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Bulgaria’s trade with Russia grew in 2022 driven by fuels

  • Import from Russia more than doubled in value in 2022.
  • The increase did not start after the invasion of Ukraine and it was most pronounced in the first months of the year.
  • It was caused by the spike in oil and gas prices and the increase in demand as a result of post-pandemic recovery.
  • The rise of import value does not mean that Bulgaria or other EU countries have been breaching sanctions or that their steps towards energy independence from Russia are not effective.

Over the last months of 2022 a number of publications appeared on Bulgarian media, claiming that trade between Russia and Bulgaria not only did not shrink as could be expected due to the Ukraine war and EU sanctions, but increased substantially.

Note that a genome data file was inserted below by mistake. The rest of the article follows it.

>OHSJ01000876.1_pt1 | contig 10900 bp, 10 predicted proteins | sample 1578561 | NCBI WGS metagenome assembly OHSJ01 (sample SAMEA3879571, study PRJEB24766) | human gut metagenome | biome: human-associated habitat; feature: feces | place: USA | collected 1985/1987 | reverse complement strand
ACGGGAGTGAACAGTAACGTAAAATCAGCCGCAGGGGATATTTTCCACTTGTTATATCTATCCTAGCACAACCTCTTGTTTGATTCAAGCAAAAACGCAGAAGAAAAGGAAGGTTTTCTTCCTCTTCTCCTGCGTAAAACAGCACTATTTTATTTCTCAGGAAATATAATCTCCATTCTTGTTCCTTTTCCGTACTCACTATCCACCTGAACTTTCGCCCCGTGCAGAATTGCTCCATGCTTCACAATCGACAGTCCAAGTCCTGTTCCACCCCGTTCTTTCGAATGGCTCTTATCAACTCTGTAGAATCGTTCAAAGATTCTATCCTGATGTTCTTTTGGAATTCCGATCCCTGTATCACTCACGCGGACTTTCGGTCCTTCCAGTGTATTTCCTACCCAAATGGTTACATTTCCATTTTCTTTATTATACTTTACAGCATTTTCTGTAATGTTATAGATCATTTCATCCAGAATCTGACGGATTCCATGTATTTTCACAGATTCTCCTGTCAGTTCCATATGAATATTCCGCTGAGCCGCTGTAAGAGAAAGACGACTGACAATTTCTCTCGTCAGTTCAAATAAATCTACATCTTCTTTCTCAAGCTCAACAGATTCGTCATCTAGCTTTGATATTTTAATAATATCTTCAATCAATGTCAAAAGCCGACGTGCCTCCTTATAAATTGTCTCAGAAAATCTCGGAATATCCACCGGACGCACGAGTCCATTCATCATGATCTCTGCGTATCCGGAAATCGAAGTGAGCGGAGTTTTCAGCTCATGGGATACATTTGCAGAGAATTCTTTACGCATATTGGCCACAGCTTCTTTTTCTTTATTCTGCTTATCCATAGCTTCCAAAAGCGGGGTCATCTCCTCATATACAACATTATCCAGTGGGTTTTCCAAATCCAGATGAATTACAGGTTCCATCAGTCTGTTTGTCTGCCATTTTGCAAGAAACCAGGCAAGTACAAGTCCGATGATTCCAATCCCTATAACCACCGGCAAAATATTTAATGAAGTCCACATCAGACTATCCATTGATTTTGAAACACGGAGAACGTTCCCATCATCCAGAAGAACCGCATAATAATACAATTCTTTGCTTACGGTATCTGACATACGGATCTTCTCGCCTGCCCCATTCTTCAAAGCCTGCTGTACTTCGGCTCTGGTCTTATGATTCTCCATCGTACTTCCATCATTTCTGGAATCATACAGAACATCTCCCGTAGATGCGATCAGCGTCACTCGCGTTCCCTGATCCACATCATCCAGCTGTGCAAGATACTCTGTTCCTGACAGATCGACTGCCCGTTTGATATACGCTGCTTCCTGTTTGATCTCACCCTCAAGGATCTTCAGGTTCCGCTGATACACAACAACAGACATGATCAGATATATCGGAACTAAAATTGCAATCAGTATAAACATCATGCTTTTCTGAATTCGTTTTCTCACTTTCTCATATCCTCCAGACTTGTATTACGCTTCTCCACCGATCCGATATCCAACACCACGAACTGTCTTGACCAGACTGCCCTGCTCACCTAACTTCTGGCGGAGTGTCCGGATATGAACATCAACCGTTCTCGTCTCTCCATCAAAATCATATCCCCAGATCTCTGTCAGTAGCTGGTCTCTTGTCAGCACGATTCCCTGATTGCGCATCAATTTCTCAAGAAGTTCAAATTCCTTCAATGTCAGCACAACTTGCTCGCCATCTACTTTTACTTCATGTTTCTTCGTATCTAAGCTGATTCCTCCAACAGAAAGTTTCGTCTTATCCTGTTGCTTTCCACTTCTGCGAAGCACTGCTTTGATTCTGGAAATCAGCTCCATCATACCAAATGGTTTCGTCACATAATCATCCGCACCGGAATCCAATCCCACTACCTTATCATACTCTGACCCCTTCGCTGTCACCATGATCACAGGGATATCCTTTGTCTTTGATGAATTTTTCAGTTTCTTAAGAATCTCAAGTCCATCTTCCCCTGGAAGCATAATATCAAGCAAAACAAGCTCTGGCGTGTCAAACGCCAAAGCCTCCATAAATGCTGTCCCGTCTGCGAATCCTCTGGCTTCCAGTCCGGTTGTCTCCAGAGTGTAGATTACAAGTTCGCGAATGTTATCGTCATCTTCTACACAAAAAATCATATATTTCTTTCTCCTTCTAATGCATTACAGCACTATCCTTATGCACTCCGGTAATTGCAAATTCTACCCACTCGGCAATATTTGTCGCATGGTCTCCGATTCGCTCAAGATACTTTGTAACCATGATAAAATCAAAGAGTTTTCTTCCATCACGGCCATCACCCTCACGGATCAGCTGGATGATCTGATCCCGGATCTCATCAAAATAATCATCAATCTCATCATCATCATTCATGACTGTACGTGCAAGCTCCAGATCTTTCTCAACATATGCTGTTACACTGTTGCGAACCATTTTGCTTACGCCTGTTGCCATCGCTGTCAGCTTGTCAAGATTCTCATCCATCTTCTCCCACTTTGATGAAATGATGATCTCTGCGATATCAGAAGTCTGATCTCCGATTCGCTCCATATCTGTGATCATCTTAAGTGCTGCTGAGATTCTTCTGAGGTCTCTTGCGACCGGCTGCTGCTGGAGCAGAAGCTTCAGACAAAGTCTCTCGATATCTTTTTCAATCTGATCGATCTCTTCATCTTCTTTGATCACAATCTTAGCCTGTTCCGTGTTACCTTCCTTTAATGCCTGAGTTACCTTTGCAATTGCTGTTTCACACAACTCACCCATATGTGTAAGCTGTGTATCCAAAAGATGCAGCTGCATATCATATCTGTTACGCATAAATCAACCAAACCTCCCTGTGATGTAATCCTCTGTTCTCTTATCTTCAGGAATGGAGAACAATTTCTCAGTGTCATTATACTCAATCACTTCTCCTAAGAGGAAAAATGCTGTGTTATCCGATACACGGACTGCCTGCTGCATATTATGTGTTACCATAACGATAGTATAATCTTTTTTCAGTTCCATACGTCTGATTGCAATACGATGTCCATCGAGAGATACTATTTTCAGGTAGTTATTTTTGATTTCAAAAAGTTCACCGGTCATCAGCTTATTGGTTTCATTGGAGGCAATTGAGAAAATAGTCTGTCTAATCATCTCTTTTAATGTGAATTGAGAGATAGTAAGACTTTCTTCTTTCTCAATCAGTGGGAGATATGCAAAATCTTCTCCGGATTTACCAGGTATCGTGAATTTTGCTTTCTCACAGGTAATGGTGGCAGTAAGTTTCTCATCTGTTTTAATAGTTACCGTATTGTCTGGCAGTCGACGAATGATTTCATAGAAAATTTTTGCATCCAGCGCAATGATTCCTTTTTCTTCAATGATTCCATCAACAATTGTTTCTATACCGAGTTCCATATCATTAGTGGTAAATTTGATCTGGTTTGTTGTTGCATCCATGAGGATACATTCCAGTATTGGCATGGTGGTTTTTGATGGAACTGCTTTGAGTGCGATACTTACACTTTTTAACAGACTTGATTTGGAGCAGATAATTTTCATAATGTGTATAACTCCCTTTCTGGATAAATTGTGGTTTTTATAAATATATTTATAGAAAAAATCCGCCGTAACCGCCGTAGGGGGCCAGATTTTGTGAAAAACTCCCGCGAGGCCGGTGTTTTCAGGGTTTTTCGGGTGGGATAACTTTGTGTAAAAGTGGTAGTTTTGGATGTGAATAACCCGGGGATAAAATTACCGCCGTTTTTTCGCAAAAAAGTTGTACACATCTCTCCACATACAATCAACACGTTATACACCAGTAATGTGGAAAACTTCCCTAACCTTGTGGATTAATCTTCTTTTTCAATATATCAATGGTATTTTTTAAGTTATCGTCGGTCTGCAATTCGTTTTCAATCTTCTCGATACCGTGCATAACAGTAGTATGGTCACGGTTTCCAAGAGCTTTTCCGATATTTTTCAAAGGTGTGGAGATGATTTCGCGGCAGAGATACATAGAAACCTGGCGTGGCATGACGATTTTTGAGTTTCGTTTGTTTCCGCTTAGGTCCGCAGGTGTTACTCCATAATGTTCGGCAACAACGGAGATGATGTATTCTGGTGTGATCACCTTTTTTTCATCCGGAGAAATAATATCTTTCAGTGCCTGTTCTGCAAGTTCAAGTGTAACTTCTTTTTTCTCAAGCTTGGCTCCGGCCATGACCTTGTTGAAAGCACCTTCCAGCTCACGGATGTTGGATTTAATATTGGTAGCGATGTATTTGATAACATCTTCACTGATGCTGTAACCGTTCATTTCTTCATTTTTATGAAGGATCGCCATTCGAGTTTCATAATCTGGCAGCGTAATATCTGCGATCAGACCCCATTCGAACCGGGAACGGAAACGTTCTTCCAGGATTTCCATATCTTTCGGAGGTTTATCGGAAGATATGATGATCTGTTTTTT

Factcheck.bg examined the validity of those claims.

Interpreting economic data in the absence of official statistics

The publications are based on articles on Russian media. One of them quotes a Serbian publication which in turn points to Russia’s state agency RIA Novosti as its source. None of the articles are based on official statistics by the Kremlin.

Russia stopped publishing data on its foreign trade in April 2022, when economic sanctions over its invasion of Ukraine became effective. The official explanation was that the publication of trade statistic was being suspended “in order to avoid incorrect estimates, speculation and discrepancies“.